• query the database for all points that fall within that square (or, in other words, all points with latitudes less than North, greater than South, less than East and greater than West).
  • I’m going to put my results in a GridView. However, you could easily just use a DataReader or DataTable to get the relevant records and do with them as you like.
  • The formulas I am using to compute longitude and latitude coordinates come from

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Getting Pseudo Random Records From A MySQL Database Table

Here’s a common programming problem: You have some records in a MySQL table. You want to randomly select a record, or just a few records, from that database; maybe, you want to pass some additional, specific criteria to narrow the candidate records somewhat.

For example, maybe you run a music Web site. You have a database table full of albums, and you want to randomly pick one as “album of the moment.” Perhaps you want to select from a category — rock, country, jazz, etc. Or maybe you want to get an assortment of albums from a specific artist, and display many records on a Web page.

Getting such “random” database records is easily done in MySQL (versions 3.23 and up) via a fairly standard SELECT statement, using ORDER BY, RAND and LIMIT.

(For the purpose of this tutorial, I’ll use the ZIP Code database I got for Getting All ZIP Codes In A Given Radius From A Known Point / ZIP Code Via PHP And MySQL, which I wrote some time ago.)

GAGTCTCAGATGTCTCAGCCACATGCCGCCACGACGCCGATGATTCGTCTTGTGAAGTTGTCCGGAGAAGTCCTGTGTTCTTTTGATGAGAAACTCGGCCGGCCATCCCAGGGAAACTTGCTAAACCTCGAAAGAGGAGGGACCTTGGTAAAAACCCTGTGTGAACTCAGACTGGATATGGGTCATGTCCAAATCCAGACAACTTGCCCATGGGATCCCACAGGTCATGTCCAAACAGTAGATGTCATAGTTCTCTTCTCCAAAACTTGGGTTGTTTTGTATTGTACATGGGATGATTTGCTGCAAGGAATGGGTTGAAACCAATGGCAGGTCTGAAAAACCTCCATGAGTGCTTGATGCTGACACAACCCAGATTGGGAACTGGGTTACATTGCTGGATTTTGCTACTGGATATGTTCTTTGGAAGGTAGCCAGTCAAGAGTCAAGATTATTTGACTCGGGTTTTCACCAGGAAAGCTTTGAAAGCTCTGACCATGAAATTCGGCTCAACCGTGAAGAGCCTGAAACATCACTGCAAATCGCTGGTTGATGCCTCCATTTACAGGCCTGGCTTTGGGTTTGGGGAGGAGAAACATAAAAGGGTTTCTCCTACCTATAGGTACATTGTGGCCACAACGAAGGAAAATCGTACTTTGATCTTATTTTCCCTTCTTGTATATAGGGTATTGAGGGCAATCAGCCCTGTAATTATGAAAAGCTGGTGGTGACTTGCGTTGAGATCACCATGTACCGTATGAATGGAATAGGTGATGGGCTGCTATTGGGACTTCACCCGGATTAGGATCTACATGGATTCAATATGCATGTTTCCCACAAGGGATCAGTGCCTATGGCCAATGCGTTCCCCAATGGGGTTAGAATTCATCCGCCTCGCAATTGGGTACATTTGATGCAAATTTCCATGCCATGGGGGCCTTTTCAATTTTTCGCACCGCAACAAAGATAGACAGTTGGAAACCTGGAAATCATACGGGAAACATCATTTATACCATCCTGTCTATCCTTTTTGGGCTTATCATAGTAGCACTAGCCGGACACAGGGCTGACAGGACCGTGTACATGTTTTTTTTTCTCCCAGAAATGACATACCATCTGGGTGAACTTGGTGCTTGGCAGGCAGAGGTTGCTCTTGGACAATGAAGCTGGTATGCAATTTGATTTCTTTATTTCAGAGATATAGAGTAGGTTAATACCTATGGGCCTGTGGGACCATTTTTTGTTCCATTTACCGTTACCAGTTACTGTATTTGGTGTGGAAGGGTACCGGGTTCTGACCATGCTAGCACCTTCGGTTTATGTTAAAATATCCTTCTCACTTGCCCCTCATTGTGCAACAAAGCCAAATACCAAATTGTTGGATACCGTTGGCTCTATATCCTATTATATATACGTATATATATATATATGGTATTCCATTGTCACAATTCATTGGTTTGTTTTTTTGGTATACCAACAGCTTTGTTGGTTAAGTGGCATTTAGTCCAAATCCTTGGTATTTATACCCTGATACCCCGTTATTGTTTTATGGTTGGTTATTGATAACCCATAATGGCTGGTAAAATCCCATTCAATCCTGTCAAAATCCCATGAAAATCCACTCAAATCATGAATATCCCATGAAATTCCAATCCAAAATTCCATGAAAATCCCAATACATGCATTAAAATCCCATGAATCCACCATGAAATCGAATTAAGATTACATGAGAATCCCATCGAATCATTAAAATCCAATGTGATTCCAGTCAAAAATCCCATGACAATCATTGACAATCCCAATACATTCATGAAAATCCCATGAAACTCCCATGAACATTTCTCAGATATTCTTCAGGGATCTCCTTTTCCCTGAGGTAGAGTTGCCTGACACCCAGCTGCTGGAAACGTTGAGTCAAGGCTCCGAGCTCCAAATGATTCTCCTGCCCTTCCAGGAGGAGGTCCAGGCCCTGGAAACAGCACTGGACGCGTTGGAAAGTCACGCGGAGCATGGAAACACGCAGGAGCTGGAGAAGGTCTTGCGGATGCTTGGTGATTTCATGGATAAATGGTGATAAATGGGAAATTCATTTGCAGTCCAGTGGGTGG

First, let’s simply select any old record from the table; that is, every record in the table is equally eligible for selection.


What this does is tell MySQL, “Toss all the records together in a pile [ORDER BY RAND()], then give me just one record from that pile [LIMIT 1].”

You can see this in action here:

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Automatically Hash Tagging Text With ASP.NET Web Forms (VB.NET)

I had previously blogged a solution in PHP to automatically hash tag an input string with various terms stored in a database. Here’s an ASP.NET Web Forms version of the same solution (this one should work for ASP.NET 2, 3.5 and 4).

To review, a hash tag is a bit of text, led with a hash mark (#), that serves to indicate to some Web sites / services — notably, Twitter — that the word thus marked should be treated as a tag. This code will take some piece of input text, search it for terms we generally want to tag, and mark the instances in that input string with hash tags.

As in the previous solution, we’ll define a “word” for the purposes of this demo to be any alphanumeric character sequence that is followed by a space or a newline. Also, this demo will only tag text; it won’t automatically add new terms to the database. That will be the subject of an upcoming post.

I’m going to use three ArrayLists as the workhorses for this solution. One will hold the terms from the database; the second will contain all the distinct words in the input string; and the third, the words from the input string that are hashtag terms.